skid visible behind, would indicate that the aircraft
stalled and dropped like a stone - not the same
outcome as the BA triple seven at Heathrow -

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Old 26th Feb 2009, 13:38
  #394 (permalink)  
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Why Winglets departed

For those of you wondering why the winglets departed the aircraft take a look at this video

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Old 26th Feb 2009, 13:45
  #395 (permalink)  
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You will hear a clicking sound as the A/T arm switch on the MCP goes from ARM to OFF and a red flashing A/T discrete light in front of both pilots.
Really? I'd have thought the 737-800 would be like the 747-400, in which case an autothrottle disconnect will set off a warning beeper, and give an EICAS AUTOTHROTTLE caution message. The autothrottle switch on the MCP will just sit where it was...in ARM.
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Old 26th Feb 2009, 13:46
  #396 (permalink)  
Michael Birbeck
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AT Disconnect

Thanks for the update on the 737 AT disconnect warning sequence. Sounds like it would be pretty hard to miss it but not impossible I guess. A red visual warning is fairly insistent. I must admit I have missed aural warnings when they are not repeated.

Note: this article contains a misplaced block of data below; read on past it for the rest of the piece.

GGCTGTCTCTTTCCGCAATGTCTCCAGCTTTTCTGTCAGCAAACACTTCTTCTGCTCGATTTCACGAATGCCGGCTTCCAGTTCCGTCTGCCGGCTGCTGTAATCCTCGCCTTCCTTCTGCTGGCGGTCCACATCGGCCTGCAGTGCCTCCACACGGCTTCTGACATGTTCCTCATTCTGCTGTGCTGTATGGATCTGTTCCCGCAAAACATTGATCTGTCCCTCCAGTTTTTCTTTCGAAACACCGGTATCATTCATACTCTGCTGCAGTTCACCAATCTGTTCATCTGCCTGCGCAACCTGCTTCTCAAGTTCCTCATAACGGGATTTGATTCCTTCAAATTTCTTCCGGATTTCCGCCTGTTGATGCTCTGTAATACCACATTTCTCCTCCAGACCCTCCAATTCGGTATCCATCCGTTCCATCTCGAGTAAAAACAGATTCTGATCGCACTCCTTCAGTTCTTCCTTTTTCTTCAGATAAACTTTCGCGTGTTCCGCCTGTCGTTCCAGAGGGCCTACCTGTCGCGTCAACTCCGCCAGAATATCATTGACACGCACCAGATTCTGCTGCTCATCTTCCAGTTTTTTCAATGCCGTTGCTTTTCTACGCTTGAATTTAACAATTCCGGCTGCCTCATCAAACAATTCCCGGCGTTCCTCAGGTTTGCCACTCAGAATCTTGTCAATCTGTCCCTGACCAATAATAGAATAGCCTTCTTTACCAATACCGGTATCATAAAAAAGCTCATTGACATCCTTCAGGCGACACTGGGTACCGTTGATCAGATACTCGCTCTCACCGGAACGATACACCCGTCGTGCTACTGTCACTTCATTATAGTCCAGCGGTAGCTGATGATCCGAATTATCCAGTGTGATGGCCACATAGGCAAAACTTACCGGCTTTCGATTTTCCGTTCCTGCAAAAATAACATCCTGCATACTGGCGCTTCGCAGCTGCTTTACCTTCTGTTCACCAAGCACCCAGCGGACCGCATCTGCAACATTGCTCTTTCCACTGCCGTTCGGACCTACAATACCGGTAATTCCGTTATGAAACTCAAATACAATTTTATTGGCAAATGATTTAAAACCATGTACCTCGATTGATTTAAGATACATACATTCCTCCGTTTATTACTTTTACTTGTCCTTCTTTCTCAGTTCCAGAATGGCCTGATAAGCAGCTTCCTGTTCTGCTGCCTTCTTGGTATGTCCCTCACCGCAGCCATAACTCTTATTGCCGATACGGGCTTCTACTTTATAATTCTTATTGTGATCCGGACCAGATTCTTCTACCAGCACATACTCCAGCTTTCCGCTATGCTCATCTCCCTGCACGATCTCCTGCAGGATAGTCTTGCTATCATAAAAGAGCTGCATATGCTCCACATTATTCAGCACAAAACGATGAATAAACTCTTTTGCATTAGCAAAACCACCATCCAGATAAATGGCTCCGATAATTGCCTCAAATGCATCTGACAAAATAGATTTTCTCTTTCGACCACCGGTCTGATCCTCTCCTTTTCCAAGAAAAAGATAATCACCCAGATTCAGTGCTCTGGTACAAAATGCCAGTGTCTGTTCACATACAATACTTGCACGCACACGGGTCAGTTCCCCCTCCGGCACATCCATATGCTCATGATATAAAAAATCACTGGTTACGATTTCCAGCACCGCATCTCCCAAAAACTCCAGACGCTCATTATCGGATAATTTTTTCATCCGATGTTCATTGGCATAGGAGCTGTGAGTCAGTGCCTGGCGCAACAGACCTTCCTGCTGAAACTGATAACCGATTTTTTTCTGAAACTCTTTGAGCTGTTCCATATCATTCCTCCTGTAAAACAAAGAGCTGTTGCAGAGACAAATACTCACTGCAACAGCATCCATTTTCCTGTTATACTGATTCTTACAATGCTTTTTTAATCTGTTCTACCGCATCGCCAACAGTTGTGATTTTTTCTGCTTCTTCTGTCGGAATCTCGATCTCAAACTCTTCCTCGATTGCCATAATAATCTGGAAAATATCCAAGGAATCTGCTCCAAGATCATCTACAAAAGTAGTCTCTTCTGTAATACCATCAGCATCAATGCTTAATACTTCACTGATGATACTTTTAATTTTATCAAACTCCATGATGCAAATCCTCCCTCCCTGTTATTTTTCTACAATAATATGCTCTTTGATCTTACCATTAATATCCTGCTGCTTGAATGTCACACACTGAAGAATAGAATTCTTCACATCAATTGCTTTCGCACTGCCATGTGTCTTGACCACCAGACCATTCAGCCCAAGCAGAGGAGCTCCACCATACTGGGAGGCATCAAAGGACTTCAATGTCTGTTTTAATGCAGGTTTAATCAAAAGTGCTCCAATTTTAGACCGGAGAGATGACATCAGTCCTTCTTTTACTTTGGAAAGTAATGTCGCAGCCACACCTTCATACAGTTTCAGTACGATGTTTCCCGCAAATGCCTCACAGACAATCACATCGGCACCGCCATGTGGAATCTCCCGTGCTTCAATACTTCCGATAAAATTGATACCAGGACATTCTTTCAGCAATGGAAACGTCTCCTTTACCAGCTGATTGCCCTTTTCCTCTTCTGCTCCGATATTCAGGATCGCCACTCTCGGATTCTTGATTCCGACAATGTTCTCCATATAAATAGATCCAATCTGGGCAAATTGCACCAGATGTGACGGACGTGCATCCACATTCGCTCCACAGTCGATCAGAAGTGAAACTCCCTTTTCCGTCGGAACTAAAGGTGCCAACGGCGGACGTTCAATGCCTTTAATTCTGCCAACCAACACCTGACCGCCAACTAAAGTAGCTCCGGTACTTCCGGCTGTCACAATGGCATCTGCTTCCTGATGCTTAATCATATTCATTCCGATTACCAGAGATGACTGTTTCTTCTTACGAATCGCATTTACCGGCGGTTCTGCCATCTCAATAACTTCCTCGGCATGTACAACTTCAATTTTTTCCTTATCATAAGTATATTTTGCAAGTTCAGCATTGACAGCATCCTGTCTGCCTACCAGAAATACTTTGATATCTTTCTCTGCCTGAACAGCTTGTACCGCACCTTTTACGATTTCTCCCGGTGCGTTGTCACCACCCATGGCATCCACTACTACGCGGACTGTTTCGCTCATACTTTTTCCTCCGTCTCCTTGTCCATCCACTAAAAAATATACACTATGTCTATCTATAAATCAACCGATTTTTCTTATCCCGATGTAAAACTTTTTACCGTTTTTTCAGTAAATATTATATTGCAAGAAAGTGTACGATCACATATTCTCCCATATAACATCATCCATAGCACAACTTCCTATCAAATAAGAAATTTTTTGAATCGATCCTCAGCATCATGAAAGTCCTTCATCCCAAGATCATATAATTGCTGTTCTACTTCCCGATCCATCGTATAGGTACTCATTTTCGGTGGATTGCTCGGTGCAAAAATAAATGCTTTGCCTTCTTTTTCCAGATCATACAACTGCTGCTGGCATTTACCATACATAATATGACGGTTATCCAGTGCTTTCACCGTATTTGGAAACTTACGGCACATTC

Old 26th Feb 2009, 14:01
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are we all thinking a pilot would get slow?

when you throw in the Buffalo, USA crash of the Q400 and all the talk about the crew letting the plane get slow and stall...and then people suggest the same thing might have happened in Amsterdam?

Something isn't making sense. Air speed on the approach is such a vital component of the instrument scan...

I do wonder if there is a computer glitch somewhere which might mislead the pilots with the display of airspeed?

And those of you who think the old ''steam powered '' gauges were bad...I'm wondering if we embraced these new efis types too quickly.
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Old 26th Feb 2009, 14:06
  #398 (permalink)  
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Didn't the 737 have problems with stab trim motor run-aways
years ago? Or am I getting confused (again!) with something else?
There were so many reported incidents that the aircraft had a "Nose
-up" attitude just prior to crashing, I wondered if that could be a cause?
It's a very sad event.
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Old 26th Feb 2009, 14:12
  #399 (permalink)  
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Autothrottle Retard

In 1986 I was involved with a situation at a small airline with 747-200 who had a rash of autothrottle retards at about 250 feet on approach. Turns out the radio altimeters were spiking down to 0 feet at that point, causing the A/T retard. Pilots reported it was subtle enough that it could have been overlooked long enough to cause grief.

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Old 26th Feb 2009, 14:20
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graybeard...you do have an interesting thought there.

now I know the Airbus 320 series doesn't have throttles that move automatically, but I thought the Boeings all did (my prehistoric 737 did).

We were required to have our hand on or about the throttles to feel them move during approach to make sure things were going correctly.